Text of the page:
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What Are Different Types of Guided Imagery Exercises?

Guided imagery can be used to relieve stress.
Some people are able to quit smoking by using guided imagery exercises.
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  • Written By: Laura M. Sands
  • Edited By: Heather Bailey
  • Last Modified Date: 15 November 2014
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Guided imagery exercises can be tailored for adults, young children or teenagers. Exercises may also be designed for relaxation, for physical health or to correct certain behaviors. A variety of guided imagery exercises may be purchased online in audio or written formats, as well.

Many have successfully used guided imagery exercises for increasing physical health. In these exercises, individuals are instructed to visualize images of health and healing, while making a concentrated effort to relax and breathe deeply. Clinical studies have proven that visualization exercises help in reducing pain, blood pressure levels and the anxiety often associated with medical procedures. These types of guided imagery exercises are often used by individuals being treated for chronic illnesses, such as cancer, lupus and arthritis.

Also known as autogenic training, guided imagery exercises can also be designed to aid in relaxation. In these types of exercises, individuals imagine peaceful scenes while controlling breathing and releasing tension in the body. While engaging in relaxation exercises like this, participants are encouraged to imagine themselves in a peaceful setting and to imagine certain sensory effects, such as the warmth of sun on the skin, the scent of fresh flowers or the gentle feeling of a cool breeze.

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Counselors trained in leading guided imagery exercises often use these techniques to help adults and children who are struggling to manage anxiety disorders. Depending on the age group, counselors are able to develop appropriate exercises that patients can use in their daily lives to help calm fears and anxieties. These types of exercises can, therefore, be used in a clinical setting or a patient can use audio recordings to practice techniques at home. Individuals can eventually learn how to guide themselves through exercises and reduce anxiety levels anytime and in any place.

Guided imagery exercises for children and teens have also proven helpful for young people struggling with asthma. Research indicates that asthma is sometimes triggered by emotional stress, which can at times be reversed by using creative visualization techniques. When children are relaxed and focused, asthma attacks can sometimes be thwarted.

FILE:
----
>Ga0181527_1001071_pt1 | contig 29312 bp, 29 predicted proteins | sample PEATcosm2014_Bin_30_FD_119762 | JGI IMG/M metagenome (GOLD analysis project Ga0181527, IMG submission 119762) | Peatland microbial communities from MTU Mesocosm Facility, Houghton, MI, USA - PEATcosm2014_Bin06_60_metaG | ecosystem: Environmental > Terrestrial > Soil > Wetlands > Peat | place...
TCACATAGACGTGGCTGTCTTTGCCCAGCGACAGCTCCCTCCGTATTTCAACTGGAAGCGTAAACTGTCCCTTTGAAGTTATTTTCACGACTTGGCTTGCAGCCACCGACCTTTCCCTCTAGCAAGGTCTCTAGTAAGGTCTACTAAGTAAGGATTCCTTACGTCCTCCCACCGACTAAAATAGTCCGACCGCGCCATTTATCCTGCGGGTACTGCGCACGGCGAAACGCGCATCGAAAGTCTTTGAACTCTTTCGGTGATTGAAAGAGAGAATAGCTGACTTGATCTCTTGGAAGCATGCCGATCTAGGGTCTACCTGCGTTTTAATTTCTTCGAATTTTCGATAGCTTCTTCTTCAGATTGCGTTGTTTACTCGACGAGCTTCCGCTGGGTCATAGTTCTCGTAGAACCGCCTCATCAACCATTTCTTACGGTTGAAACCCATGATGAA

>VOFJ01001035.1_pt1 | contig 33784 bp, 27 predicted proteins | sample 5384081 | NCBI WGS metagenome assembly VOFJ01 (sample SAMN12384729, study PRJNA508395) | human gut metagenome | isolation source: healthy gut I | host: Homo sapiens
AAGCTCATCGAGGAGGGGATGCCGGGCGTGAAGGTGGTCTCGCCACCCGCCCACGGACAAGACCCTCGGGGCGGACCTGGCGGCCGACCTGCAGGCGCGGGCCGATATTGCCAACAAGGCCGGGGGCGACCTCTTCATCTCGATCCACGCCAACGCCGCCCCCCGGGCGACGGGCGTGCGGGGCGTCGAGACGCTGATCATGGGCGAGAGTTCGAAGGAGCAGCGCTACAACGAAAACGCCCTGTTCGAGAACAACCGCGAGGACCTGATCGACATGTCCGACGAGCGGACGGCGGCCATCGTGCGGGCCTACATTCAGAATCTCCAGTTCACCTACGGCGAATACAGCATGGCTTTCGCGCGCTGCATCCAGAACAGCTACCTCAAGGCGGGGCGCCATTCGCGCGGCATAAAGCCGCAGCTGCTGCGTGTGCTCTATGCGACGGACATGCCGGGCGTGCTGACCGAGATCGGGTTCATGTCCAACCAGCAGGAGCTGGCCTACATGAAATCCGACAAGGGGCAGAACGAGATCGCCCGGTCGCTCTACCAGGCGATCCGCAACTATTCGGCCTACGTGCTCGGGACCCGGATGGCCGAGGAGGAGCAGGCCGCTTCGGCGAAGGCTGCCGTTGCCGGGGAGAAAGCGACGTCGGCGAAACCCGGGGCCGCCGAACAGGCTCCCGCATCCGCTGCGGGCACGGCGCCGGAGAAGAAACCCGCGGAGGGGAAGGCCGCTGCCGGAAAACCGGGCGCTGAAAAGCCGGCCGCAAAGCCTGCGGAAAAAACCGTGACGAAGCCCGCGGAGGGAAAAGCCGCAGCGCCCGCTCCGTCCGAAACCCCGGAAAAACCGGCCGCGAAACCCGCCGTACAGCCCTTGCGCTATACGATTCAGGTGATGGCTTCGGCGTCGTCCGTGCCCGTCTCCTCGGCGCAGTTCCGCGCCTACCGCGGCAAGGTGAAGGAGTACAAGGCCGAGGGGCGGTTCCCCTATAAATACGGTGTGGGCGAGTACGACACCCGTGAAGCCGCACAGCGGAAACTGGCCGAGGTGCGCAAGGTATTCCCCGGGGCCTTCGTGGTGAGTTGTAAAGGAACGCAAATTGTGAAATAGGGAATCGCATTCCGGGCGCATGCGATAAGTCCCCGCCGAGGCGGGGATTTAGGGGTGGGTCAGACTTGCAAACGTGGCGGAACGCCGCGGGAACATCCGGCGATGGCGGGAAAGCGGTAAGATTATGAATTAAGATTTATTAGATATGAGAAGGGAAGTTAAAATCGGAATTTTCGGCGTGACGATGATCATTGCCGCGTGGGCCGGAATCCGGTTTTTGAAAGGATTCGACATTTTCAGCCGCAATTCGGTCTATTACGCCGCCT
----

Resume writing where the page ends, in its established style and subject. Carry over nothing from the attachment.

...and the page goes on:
Guided imagery exercises are also used to correct certain behaviors, such as cigarette smoking. By using imagery to visualize refusing a cigarette or envisioning an active life as a non-smoker, some have discovered that cravings for tobacco have been weakened and many have even found the strength to avoid cigarettes altogether. Similarly, envisioning black lungs or toxic poisons being inhaled also helps deter individuals from smoking.

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browncoat
Post 3

@bythewell - Even if guided imagery exercises aren't magic in the traditional sense, they can still be very useful for people. I think a lot of people never really sit down and let their mind concentrate on something simple in this way.

So even if they aren't trying to achieve anything specific, like stopping themselves from smoking, it can still be very useful to calm themselves and concentrate on something that isn't connected to real life for a while.

bythewell
Post 2

@pastanaga - I used to do a lot of guided mediation through a group that I attended when I was a student at university. I had expected it to be plain meditation, but the members of the group were more interested in spiritual things, so the leader often guided us with the intention that we meet our "spirit animals" or commune with people who had passed on.

Some of the people there got very excited about it, because I guess they thought that they were being visited by real spirits as they meditated. I never thought that was actually happening, but I did find it quite useful as a psychological diagnosis. It was kind of like analyzing a dream, where you can speculate depending on what kinds of images pop into your head.

pastanaga
Post 1

I can vividly remember when I was 12 and our teacher had us do one of these. She told us to imagine being at the beach and fill all of our senses with the different stimuli. I think she was trying to get us to come up with better descriptive words for our writing, but I found it to be very relaxing to sit there and have someone basically talk me through a daydream.

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